"It is time Government takes a second look and invest in audio-visual media to conscientise the people for national development", Mr Kwaw Ansah, Chief Executive Officer of TV Africa observed at the weekend.
The celebrated filmmaker and dramatist underscored the role of documentaries by African filmmakers that would tell the African story better, to galvanise the people into action for a rapid development of the continent.
Mr Ansah was speaking to journalists after the opening ceremony of the premier of the first Pan African Festival of Documentaries in Accra on Saturday.
The festival runs from May 20 to May 26, 2006, and features 60 films by notable filmmakers.
Mr Ansah said everything about Africa inspired him, and added that it was time Africa began to take stock of its activities and not to play second fiddle to any power influence.
He said Africa had to establish and build upon her own foundations, demanding that, they believed in themselves and their values. Mr Ansah observed that Africa had made massive contributions to the world's growth, adding that, he was hopeful with the right leadership and awareness among its people, Africa could work itself out of the problems confronting it.
He regretted that a number of frustrated filmmakers had abandoned the industry for lack of support, and therefore, called on Governments to recognize the power of documentaries in increasing awareness on national issues and give it the needed push.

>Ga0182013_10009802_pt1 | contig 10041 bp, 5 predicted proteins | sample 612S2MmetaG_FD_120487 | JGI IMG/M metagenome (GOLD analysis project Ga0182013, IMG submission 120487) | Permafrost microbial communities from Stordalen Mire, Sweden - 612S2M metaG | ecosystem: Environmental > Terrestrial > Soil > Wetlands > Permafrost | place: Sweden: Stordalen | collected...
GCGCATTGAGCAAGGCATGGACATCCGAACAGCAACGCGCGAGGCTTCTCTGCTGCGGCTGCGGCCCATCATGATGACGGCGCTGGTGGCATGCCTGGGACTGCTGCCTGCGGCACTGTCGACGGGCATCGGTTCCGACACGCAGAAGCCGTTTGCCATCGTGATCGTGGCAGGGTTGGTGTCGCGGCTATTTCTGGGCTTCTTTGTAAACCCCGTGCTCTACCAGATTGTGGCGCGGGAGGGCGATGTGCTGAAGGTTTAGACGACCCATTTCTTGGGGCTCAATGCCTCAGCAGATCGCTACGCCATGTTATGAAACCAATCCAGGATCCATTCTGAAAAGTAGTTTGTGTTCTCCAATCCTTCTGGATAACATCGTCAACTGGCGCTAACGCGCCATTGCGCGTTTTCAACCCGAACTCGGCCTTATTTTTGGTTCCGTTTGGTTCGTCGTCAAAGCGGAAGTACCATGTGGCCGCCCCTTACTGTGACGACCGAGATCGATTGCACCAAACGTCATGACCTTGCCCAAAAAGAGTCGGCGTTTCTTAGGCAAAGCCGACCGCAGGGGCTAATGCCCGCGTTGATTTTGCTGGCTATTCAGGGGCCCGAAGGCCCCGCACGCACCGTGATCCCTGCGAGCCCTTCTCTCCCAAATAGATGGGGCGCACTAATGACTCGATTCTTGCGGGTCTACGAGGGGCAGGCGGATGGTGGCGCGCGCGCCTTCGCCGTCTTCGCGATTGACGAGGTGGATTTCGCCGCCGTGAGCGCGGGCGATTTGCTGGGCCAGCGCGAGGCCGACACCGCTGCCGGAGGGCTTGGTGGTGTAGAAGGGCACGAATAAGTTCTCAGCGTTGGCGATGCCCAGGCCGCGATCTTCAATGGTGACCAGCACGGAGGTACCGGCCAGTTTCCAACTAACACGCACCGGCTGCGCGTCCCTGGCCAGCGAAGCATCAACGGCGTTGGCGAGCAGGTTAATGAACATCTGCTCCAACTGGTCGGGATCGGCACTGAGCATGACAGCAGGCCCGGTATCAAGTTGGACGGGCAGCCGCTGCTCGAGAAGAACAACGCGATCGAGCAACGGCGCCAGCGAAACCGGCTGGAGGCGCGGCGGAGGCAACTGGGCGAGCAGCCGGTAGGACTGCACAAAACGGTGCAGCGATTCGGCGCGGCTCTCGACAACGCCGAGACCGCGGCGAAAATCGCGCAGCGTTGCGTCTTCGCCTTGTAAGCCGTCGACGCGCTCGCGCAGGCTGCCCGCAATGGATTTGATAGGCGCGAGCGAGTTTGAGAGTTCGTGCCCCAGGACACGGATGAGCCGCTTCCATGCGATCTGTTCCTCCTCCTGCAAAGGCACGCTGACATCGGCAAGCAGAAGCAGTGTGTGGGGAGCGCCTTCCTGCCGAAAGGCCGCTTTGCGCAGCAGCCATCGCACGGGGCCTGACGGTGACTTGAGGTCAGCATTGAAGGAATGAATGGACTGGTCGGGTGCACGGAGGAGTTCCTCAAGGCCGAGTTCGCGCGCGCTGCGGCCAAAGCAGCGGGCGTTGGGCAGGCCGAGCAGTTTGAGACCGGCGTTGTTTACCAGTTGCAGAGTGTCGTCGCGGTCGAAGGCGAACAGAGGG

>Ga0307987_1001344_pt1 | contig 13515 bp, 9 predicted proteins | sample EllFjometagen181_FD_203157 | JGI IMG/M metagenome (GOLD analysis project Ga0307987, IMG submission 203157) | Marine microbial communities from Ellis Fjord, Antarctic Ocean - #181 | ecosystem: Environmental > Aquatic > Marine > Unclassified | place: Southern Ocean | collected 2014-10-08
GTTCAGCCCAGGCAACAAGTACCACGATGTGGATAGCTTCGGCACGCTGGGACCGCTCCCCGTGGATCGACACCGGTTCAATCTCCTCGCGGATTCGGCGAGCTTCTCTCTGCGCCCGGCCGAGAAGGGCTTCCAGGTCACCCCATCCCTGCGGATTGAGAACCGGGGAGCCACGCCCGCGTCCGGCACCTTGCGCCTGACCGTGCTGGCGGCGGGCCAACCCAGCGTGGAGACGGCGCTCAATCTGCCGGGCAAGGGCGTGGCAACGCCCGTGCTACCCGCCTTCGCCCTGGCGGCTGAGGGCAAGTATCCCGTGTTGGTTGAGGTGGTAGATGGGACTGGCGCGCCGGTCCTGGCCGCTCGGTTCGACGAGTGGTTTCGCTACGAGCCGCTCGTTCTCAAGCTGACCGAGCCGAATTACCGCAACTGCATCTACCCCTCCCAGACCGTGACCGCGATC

Mr Ansah expressed the hope that the festival would be a good beginning in drawing attention to the role of documentaries. The festival would feature seasoned international film makers like Danny Glover, William Greaves, Kwaw Ansah, Esi Sutherland-Addy, Kofi Awoonor, Chris Kabwato and Clyde Taylor, as well as film scholars and authors Jihan el-Tahiri, Michelle Stephenson. Mousa Toure, Bridget Pickering, Martin Loh and Jacquie Jones.
The festival, being organised by Real Life Production Company, seeks to promote African and African Diaspora documentaries and inspire young filmmakers in their vocation.
Venues for the showing of the documentaries are the BusyInternet, the British Council, the Goethe Institute and the Alliance Francaise, all in Accra.
Kwaw Ansah's 45 minute Crossroads of People Crossroads of Trade, was the first to feature after the opening ceremony at the La Palm Royal Beach last Saturday evening, which was attended by personalities in the film industry.
The "Crossroads" film looks at the peoples of Ghana before they came into contact with Europeans, the periods of trade amongst Africans and Europeans, the Slave Trade, the struggle for independence and the period after independence.
Winner of the award for the Best Documentary film at the Pan African Film Festival in 1989, Crossroads is said to be the first real study on Ghanaians during the pre-colonial era, their ways of life and cultural practices.
The film also reflects on the Slave Trade and how Africans from the Continent influenced life in the new world with their cultural practices.